Scenting a potentially fatal weakness, the jackals have started to circle following Cordiant Communications’ announcement Monday that it will wave goodbye to the £18 million ($29m; €26m) Allied Domeq business as of October.
In a statement issued Tuesday morning Cordiant revealed: “[We have] received very preliminary approaches, which may or may not lead to an offer being made for the company. This is one of a number of alternative strategic options that the board is considering.”
Inevitably the announcement triggered a flurry of speculation as to the identity of the mystery punter/s. And, as ever, publicity-hungry analysts stood in line to spell out to news-starved journos their respective guesswork variables.
The entrail-rakers mostly plumped for WPP Group or Publicis Groupe as the likely suitors. WAMN, which can guess along with the City of London’s finest prefers a dark horse - former small agency creative director Alan Page.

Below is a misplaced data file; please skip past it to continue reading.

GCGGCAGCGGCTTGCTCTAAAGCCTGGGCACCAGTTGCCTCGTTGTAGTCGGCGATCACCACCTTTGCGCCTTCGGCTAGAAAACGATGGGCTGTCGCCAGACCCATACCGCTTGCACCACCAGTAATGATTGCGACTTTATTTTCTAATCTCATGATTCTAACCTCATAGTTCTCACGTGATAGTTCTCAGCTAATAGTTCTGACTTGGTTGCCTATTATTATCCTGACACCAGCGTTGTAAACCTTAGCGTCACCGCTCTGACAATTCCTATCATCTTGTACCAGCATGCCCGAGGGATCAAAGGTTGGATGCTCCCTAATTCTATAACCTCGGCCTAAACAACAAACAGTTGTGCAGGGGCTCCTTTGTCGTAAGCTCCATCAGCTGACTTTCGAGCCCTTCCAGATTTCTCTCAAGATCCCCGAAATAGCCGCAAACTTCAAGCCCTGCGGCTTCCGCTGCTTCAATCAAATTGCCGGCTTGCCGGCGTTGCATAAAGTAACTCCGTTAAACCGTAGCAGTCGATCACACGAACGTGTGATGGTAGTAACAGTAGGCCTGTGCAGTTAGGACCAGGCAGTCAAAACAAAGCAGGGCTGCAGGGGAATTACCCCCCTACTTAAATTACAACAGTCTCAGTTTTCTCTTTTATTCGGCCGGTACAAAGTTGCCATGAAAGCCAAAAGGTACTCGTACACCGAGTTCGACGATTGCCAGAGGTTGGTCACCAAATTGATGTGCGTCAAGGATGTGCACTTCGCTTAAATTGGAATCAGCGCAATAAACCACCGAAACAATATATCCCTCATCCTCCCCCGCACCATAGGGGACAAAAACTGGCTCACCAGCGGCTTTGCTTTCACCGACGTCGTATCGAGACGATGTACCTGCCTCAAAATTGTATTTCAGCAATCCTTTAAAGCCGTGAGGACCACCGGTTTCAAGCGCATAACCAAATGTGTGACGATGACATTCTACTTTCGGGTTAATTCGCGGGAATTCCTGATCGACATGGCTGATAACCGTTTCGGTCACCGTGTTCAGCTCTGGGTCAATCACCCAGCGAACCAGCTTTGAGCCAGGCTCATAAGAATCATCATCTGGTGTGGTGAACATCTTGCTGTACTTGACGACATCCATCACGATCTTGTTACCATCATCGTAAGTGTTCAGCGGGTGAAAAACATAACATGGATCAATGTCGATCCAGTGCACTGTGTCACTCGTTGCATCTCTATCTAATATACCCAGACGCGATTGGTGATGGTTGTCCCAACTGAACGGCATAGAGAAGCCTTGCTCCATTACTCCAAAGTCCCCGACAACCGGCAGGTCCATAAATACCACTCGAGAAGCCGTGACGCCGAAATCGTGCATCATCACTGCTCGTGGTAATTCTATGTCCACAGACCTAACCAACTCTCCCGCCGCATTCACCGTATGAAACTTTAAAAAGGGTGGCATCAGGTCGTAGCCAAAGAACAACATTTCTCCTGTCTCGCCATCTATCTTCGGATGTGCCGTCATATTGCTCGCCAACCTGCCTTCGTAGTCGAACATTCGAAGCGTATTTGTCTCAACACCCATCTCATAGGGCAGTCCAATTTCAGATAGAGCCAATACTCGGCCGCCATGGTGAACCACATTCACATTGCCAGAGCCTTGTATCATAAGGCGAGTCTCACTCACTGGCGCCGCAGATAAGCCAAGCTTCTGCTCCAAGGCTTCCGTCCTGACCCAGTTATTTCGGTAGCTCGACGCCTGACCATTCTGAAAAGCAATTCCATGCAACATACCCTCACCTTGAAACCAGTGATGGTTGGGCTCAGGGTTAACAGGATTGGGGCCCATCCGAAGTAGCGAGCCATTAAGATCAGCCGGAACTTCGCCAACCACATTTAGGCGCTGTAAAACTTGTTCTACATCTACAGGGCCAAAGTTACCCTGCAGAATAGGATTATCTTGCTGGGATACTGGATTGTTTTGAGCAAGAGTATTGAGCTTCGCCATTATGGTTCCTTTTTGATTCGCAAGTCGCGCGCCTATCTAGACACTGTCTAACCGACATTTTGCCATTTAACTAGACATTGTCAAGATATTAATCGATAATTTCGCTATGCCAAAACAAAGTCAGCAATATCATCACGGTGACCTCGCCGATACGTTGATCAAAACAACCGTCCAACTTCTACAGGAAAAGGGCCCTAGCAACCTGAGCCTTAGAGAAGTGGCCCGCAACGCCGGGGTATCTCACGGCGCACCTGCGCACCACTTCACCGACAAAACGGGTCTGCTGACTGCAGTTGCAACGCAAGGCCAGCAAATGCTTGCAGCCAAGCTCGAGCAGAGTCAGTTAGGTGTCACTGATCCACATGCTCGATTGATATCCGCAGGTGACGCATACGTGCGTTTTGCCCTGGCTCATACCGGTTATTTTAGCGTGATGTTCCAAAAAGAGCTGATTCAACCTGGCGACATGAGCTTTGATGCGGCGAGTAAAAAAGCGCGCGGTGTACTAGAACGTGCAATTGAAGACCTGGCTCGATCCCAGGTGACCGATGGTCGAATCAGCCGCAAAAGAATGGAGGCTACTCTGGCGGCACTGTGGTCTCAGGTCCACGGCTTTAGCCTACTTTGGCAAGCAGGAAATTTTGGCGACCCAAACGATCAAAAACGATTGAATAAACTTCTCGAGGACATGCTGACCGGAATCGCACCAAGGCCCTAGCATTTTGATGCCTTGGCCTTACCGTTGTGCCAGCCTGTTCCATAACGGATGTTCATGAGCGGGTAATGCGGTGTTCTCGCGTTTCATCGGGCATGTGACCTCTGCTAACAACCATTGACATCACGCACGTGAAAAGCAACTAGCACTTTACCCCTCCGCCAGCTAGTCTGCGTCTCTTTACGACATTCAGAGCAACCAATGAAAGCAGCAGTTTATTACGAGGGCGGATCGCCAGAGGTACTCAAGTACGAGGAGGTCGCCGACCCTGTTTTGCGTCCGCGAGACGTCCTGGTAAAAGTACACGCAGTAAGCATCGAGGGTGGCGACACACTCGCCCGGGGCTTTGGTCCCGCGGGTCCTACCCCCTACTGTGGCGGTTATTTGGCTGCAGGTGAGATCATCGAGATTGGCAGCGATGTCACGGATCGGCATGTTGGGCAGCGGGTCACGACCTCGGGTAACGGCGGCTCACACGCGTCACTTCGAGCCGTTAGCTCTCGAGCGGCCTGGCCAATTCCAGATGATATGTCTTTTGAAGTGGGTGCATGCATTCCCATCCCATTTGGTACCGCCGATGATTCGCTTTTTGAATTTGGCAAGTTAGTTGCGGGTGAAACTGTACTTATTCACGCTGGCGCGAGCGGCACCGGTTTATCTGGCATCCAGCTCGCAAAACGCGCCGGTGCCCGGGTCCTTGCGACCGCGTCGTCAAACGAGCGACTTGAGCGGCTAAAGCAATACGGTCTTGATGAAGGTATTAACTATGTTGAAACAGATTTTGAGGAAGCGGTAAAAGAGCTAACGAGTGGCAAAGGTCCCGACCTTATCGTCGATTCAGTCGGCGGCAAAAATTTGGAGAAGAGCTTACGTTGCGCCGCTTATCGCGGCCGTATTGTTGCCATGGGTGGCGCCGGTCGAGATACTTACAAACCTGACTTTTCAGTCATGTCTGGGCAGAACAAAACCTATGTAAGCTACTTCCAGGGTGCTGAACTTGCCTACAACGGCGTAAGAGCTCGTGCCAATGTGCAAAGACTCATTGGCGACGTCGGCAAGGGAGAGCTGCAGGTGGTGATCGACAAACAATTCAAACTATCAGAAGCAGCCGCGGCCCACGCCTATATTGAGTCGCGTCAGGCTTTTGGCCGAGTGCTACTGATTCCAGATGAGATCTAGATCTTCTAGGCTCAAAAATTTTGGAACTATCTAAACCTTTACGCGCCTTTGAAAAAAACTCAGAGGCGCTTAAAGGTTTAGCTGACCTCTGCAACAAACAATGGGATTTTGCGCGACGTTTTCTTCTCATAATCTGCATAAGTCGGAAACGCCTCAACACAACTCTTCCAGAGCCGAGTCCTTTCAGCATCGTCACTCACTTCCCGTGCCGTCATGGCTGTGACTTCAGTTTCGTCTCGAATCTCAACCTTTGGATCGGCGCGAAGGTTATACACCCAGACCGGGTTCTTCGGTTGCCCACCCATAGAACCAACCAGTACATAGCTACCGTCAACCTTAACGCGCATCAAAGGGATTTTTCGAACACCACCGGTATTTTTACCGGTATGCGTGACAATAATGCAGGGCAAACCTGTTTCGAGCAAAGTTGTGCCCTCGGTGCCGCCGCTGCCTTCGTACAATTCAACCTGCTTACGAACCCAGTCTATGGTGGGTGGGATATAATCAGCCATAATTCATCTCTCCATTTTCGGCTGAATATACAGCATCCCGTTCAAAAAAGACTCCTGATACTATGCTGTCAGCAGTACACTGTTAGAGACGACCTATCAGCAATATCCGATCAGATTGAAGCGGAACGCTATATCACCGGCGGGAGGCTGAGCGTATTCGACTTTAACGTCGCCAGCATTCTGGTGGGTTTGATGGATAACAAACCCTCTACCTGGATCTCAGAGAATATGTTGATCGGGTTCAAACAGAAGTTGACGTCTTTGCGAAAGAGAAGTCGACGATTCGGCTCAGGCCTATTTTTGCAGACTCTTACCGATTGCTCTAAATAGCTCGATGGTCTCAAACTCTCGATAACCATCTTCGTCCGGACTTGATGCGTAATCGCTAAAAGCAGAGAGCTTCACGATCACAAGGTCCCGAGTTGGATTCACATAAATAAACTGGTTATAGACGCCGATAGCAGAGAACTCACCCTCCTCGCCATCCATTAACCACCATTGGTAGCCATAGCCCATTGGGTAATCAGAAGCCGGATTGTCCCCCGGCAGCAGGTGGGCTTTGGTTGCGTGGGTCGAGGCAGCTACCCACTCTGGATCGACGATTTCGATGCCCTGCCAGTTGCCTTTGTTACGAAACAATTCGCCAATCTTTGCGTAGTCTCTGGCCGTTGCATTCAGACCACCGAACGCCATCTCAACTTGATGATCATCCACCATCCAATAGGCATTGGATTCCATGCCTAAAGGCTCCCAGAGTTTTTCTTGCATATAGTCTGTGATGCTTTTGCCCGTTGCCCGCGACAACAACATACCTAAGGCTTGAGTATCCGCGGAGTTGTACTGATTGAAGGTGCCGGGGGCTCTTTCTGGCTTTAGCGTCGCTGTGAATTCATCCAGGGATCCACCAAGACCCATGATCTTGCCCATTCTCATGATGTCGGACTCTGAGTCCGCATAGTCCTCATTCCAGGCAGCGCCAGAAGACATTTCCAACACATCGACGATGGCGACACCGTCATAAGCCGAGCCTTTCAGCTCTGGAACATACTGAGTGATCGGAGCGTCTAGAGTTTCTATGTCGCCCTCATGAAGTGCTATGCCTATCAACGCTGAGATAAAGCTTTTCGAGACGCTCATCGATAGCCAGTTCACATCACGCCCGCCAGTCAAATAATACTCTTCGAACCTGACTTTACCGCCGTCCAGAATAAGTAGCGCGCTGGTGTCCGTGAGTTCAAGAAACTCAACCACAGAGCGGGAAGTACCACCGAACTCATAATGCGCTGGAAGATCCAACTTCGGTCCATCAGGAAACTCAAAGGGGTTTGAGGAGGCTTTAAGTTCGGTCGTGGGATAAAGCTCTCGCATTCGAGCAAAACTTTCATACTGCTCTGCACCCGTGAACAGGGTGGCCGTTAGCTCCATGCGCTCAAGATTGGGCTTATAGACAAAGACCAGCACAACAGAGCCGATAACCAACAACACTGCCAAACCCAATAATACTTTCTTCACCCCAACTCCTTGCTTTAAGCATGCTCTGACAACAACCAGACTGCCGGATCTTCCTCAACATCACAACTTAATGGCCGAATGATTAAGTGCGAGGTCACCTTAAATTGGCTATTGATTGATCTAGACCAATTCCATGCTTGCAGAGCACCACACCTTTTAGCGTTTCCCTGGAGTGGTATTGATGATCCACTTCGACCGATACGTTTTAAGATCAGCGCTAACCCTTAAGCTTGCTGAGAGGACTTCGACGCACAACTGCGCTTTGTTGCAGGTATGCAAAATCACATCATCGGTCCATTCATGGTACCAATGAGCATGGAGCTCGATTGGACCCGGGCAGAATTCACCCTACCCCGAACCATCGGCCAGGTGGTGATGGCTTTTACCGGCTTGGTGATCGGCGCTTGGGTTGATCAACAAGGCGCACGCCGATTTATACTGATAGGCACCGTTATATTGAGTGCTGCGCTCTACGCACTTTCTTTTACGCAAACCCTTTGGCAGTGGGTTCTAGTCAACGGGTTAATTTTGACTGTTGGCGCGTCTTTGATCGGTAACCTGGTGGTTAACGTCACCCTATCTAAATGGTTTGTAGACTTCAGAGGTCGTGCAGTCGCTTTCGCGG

Last September it was announced in the UK ad press (with an apparently straight face) that Page was assembling “a team of senior figures from the advertising and marketing industries, as well as financial experts, and is considering a break-up of Cordiant. … and will use his AIM-listed company NWD to make the bid.” Following which there was a deafening silence.
NWD – in its pre-Page incarnation – was an Essex based online insurance, loans and mortgage broker with a scant profits record and not one iota of advertising experience.
However, Page has recently recruited an array of ‘advisors to the board’, among them Liam Strong whose roller-coaster of a CV includes marketing director at British Airways, ceo of Sears [which he quit abruptly] and a similar position at that icon of corporate rectitude, WorldCom International.
Data sourced from: BrandRepublic (UK); additional content by WARC staff